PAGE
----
Legends are made in the Grand National
The Hallowed Turf of Aintree is where legends are created, dreams realised and sporting immortality bestowed upon a select group of sporting heroes, both equine and human who have triumphed in the greatest horse race of them all, The Grand National. Let’s take a look at a few of the races that stood out from yesteryear.
1973 Red Rum wins the first of his three Grand National titles
The Nation’s favourite racehorse, Red Rum, won the Grand National a record three times (more than any other horse) and his triumph in 1973, forty years ago, is widely regarded as one of the greatest triumphs in the race’s history. At one point more than 30 lengths adrift of the pacesetter, Red Rum and jockey Brian Fletcher dourly wore down the long-time leader of the race, Crisp, to win by three quarters of a length after a dramatic dash past the elbow to win in a record-breaking time of 9 minutes and 1.9 seconds. Red Rum went on to win again in 1974 before writing his way into the history books by claiming his third and final victory in 1977 by 25 lengths. An Aintree legend, he was buried beside the course’s winning post in 1995.
1983 Jenny Pitman becomes the first female trainer to win the Grand National
The then 36-year old trainer Jenny Pitman became the first woman to train a Grand National winner since the race was first run in 1839 when Corbiere won under jockey Ben de Haan, from Irish challenger Greasepaint. The horse went on to run in four more Grand Nationals, finishing third on two occasions. Pitman later said, “That win for Corbiere in 1983 was absolutely astounding for someone with my background, basically a girl with her backside hanging out of her jeans. To have a National winner was so unreal. But I did feel that year was the best chance I would ever have of winning the National. And I wanted my mum and dad to be there, so I made sure they were at Aintree to see it. There’s no doubt about it, watching your horse running down to Becher’s makes you very religious. You’re saying ‘please let him get over this fence okay. I’ll stop smoking, I’ll stop swearing’. But I never said I’d stop telling fibs.”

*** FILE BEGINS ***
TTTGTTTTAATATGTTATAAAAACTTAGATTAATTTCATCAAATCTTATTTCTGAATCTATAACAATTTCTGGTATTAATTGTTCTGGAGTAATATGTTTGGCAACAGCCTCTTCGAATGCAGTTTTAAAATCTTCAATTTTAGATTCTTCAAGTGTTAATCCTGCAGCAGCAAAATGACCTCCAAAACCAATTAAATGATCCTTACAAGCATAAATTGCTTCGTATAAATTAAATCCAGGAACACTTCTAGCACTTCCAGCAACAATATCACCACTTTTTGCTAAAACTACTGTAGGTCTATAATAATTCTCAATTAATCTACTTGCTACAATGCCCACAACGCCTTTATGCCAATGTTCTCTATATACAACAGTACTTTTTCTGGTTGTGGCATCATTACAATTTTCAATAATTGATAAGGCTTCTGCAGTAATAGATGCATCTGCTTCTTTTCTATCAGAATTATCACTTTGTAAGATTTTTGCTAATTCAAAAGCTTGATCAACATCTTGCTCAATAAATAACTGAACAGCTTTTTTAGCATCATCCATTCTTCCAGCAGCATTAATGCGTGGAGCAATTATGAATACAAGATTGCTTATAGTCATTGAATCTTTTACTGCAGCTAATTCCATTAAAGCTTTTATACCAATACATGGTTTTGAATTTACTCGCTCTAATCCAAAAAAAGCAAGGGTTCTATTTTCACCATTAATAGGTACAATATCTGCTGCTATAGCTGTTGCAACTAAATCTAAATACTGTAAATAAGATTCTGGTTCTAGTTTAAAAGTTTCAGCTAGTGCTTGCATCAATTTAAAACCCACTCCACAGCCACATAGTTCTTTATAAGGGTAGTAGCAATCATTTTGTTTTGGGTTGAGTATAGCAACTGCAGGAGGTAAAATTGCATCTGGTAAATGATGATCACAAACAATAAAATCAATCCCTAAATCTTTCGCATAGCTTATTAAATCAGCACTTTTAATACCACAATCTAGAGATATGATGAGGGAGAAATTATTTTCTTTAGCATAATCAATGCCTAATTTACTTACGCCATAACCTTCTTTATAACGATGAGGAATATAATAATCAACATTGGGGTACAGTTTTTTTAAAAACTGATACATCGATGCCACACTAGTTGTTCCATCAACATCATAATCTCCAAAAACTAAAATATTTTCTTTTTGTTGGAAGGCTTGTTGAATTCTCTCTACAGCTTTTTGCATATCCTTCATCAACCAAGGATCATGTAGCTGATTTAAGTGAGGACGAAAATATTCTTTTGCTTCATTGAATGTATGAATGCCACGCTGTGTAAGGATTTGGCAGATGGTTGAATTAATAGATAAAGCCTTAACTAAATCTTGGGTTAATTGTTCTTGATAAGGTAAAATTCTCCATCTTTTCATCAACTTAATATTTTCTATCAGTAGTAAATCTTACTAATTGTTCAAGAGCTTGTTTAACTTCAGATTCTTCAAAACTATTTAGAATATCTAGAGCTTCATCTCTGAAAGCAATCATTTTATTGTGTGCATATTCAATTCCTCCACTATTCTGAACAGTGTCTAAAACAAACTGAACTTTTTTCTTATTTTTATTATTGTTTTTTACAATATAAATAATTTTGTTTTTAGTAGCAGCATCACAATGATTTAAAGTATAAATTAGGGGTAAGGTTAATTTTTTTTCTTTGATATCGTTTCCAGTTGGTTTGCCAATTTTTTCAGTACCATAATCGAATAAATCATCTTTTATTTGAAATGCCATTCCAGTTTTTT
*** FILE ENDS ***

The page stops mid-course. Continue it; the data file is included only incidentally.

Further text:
1993 The race is famously voided after a false start
In 1993 Jenny Pitman sent out her second winner of the race with 50-1 shot Esha Ness only for the race to be declared void because of a false start. Thirty of the 39 riders failed to realise a false start had been called and set off around the racetrack. Officials decided not to re-run the race at a later date and the bookies were forced to return all bets placed on the race, estimated to be worth £75 million. However, Pitman was back in the winners’ enclosure for real two years later when Royal Athlete, unfancied at 40-1, won in 1995.
2003 Monty’s Pass wins and a £1 million gamble is landed
Mike Futter, a member of the five-strong Dee Racing syndicate that owned the Irish trained Monty’s Pass backed the horse in the ante-post market at 66-1 and then at prices right into his starting price of 16-1. When Monty’s Pass won by 12 lengths under jockey Barry Geraghty, Futter found himself £800,000 better off, whilst the overall syndicate’s swag bag was rumoured to be in excess of £1 million.